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Impact of Current Good Manufacturing Practices for Dietary Supplements on Small Manufacturers

For the past 2 years, staff at the small herb company Herbs, Etc. has been preparing for an inspection of Good Manufacturing Practices (GMP) from the US Food and Drug Administration (FDA). In hopes of being GMP-compliant, many of the 27 employees have attended GMP seminars and webinars, thoroughly read and reread FDA’s GMP rule, and discussed the rule section-bysection in weekly meetings. Additionally, they have upgraded certain aspects of the company’s operations, including the hiring of a new full-time employee to review and approve manufacturing documentation for quality assurance purposes. Though it has been a tremendous amount of work, Daniel Gagnon, owner of the Santa Fe, New Mexico-based Herbs, Etc., said he is glad the GMP rule has been implemented.

“These regulations were really needed,” said Gagnon (oral communication, August 31, 2009).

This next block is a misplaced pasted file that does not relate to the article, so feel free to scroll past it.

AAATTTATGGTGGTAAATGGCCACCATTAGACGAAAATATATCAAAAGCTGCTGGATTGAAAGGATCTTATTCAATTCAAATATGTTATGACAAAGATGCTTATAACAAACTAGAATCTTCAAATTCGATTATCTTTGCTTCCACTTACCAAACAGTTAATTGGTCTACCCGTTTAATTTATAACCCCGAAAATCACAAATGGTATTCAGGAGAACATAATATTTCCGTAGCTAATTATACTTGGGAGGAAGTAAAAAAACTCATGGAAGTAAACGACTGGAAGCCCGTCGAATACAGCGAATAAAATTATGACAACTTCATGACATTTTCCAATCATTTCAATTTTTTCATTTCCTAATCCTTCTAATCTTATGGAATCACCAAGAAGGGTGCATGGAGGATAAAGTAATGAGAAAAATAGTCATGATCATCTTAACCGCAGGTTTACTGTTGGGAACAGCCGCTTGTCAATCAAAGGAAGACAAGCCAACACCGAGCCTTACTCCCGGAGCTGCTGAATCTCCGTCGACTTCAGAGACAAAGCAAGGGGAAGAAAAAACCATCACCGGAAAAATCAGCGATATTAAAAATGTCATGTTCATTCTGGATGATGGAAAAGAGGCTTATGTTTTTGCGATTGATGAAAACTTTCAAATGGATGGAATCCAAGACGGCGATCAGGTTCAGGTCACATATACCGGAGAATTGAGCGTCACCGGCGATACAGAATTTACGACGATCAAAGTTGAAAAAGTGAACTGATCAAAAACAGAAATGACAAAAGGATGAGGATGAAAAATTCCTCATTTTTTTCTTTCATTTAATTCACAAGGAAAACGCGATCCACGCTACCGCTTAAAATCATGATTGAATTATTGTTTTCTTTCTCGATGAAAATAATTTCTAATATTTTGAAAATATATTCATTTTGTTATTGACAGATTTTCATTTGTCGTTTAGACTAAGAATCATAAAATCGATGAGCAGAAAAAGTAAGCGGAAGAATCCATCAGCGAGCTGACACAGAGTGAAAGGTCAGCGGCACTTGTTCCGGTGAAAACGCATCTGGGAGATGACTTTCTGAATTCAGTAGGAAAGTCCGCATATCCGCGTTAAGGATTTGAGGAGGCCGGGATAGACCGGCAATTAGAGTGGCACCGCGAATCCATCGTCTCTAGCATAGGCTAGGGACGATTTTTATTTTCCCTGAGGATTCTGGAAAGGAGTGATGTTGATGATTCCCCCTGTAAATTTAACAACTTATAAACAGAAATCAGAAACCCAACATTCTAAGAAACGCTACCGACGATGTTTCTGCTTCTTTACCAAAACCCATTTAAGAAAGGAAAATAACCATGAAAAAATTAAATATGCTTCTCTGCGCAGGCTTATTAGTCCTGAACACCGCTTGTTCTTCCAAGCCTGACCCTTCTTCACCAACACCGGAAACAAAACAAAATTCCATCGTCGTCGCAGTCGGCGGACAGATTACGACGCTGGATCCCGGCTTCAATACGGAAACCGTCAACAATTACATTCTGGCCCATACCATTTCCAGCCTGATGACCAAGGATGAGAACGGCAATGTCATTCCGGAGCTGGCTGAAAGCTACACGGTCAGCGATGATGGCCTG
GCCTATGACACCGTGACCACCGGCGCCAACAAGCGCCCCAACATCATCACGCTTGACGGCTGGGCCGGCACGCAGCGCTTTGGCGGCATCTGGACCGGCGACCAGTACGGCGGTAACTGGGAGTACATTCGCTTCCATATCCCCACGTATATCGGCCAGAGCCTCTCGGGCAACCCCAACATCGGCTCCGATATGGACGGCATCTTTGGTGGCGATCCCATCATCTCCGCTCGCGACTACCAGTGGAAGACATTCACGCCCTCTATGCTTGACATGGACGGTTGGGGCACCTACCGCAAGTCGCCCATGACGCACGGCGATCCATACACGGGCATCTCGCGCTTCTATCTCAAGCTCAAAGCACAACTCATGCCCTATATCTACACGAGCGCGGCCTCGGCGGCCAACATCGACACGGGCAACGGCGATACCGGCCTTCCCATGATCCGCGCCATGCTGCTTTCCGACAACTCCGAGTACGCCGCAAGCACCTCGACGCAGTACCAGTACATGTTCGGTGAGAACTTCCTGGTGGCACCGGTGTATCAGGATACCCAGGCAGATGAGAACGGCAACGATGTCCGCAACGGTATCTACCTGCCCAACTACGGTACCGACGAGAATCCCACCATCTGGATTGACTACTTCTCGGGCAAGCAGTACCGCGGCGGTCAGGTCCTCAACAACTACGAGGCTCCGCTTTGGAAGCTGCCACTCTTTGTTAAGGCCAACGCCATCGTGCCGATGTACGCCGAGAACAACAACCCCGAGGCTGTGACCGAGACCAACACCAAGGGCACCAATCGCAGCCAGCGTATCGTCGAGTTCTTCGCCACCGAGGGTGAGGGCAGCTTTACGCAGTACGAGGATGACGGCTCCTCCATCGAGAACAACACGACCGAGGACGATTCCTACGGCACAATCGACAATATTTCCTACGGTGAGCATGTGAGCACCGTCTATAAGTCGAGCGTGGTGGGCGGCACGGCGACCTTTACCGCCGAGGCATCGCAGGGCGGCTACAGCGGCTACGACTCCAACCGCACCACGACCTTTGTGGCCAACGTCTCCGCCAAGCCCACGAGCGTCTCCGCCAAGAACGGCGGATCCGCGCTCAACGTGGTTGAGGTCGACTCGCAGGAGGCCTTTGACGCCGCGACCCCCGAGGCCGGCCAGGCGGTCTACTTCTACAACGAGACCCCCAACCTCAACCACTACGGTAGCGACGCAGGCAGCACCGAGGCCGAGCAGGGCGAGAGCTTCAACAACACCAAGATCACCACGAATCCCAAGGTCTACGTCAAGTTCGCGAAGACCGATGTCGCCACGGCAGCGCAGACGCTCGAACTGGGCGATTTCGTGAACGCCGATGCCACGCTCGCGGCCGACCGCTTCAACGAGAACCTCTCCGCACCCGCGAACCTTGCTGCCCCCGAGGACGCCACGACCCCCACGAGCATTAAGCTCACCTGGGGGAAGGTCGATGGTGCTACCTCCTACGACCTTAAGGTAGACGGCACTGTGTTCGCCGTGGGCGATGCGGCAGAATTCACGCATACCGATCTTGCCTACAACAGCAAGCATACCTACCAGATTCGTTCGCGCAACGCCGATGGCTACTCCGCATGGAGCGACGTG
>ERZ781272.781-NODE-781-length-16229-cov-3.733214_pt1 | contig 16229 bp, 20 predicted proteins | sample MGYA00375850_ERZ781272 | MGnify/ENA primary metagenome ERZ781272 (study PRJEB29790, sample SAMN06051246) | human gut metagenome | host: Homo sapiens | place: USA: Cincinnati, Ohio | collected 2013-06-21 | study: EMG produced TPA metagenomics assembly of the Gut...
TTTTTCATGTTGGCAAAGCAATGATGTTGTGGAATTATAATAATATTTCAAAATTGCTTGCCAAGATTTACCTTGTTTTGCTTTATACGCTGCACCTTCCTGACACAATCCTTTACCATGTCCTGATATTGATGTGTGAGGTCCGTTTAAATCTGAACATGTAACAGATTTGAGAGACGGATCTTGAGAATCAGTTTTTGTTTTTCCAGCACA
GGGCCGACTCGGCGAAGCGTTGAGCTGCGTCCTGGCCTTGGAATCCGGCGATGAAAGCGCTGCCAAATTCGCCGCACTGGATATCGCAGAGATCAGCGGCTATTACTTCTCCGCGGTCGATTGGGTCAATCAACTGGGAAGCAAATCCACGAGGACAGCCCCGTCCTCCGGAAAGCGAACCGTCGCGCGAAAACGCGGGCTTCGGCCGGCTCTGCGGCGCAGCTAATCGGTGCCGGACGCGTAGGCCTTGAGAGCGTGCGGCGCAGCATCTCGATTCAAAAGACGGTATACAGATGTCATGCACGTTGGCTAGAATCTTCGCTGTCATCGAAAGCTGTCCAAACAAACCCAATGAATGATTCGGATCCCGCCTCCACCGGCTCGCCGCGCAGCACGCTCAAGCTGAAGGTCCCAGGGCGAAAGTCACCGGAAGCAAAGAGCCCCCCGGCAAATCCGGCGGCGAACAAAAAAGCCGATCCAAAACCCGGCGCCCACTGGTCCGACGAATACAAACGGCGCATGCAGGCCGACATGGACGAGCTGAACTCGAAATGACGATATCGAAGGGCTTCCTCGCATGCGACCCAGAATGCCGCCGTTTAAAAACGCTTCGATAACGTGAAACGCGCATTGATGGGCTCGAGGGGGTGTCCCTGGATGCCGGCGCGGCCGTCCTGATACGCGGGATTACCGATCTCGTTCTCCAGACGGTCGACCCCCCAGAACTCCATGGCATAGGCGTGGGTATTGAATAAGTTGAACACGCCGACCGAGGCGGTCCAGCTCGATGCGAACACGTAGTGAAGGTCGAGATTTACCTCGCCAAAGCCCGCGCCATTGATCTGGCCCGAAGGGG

FDA issued the final rule on GMPs for dietary supplements on June 25, 2007.1 According to the rule, compliance with GMPs (sometimes referred to as cGMPs) should help to ensure that manufacturers are producing unadulterated and properly-labeled dietary supplements and using a consistent and reliable process. The final rule applies to all domestic and foreign companies that manufacture, package, label, or hold dietary supplements distributed in the United States. The compliance requirements are being implemented in 3 phases: large companies (more than 500 employees) needed to be compliant by June 25, 2008; small companies (fewer than 500 but more than 20 employees) needed to be compliant by June 25, 2009; and very small companies (less than 20 employees) have until June 25, 2010, to be compliant.

The generalized activities necessary for GMP compliance include:

  • Having qualified staff members employed

  • Having physical plants designed or built to protect against adulteration

  • The use of appropriate equipment and utensils

  • The use of master manufacturing and batch production records

  • Employing quality control procedures

  • Holding and distributing dietary supplements and manufacturing materials in ways that ensure that quality is not negatively affected